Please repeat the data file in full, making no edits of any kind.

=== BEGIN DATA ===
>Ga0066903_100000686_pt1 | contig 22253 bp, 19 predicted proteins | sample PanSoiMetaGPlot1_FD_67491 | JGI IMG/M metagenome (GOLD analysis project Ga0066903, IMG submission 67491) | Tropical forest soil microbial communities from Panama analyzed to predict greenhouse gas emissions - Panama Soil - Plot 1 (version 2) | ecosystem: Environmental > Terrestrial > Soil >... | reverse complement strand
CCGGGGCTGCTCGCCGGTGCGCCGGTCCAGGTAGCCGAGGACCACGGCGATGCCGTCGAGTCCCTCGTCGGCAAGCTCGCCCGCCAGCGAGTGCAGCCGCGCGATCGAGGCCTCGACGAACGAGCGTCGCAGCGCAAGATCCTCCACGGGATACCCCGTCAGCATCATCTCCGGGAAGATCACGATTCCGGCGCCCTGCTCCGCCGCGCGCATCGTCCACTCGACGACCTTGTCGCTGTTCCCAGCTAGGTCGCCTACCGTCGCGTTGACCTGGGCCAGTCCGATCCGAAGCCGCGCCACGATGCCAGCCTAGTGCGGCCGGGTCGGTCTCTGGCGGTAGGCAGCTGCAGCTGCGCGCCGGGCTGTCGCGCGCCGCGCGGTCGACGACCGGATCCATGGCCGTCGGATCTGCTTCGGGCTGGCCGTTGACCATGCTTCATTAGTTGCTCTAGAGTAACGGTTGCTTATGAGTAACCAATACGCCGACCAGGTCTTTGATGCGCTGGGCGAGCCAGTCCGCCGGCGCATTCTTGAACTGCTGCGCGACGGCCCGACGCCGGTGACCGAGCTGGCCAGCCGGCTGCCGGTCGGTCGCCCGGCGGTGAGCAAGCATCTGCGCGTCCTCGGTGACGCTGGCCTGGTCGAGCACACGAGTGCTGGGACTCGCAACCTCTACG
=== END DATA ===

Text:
>Ga0066903_100000686_pt1 | contig 22253 bp, 19 predicted proteins | sample PanSoiMetaGPlot1_FD_67491 | JGI IMG/M metagenome (GOLD analysis project Ga0066903, IMG submission 67491) | Tropical forest soil microbial communities from Panama analyzed to predict greenhouse gas emissions - Panama Soil - Plot 1 (version 2) | ecosystem: Environmental > Terrestrial > Soil >... | reverse complement strand
CCGGGGCTGCTCGCCGGTGCGCCGGTCCAGGTAGCCGAGGACCACGGCGATGCCGTCGAGTCCCTCGTCGGCAAGCTCGCCCGCCAGCGAGTGCAGCCGCGCGATCGAGGCCTCGACGAACGAGCGTCGCAGCGCAAGATCCTCCACGGGATACCCCGTCAGCATCATCTCCGGGAAGATCACGATTCCGGCGCCCTGCTCCGCCGCGCGCATCGTCCACTCGACGACCTTGTCGCTGTTCCCAGCTAGGTCGCCTACCGTCGCGTTGACCTGGGCCAGTCCGATCCGAAGCCGCGCCACGATGCCAGCCTAGTGCGGCCGGGTCGGTCTCTGGCGGTAGGCAGCTGCAGCTGCGCGCCGGGCTGTCGCGCGCCGCGCGGTCGACGACCGGATCCATGGCCGTCGGATCTGCTTCGGGCTGGCCGTTGACCATGCTTCATTAGTTGCTCTAGAGTAACGGTTGCTTATGAGTAACCAATACGCCGACCAGGTCTTTGATGCGCTGGGCGAGCCAGTCCGCCGGCGCATTCTTGAACTGCTGCGCGACGGCCCGACGCCGGTGACCGAGCTGGCCAGCCGGCTGCCGGTCGGTCGCCCGGCGGTGAGCAAGCATCTGCGCGTCCTCGGTGACGCTGGCCTGGTCGAGCACACGAGTGCTGGGACTCGCAACCTCTACG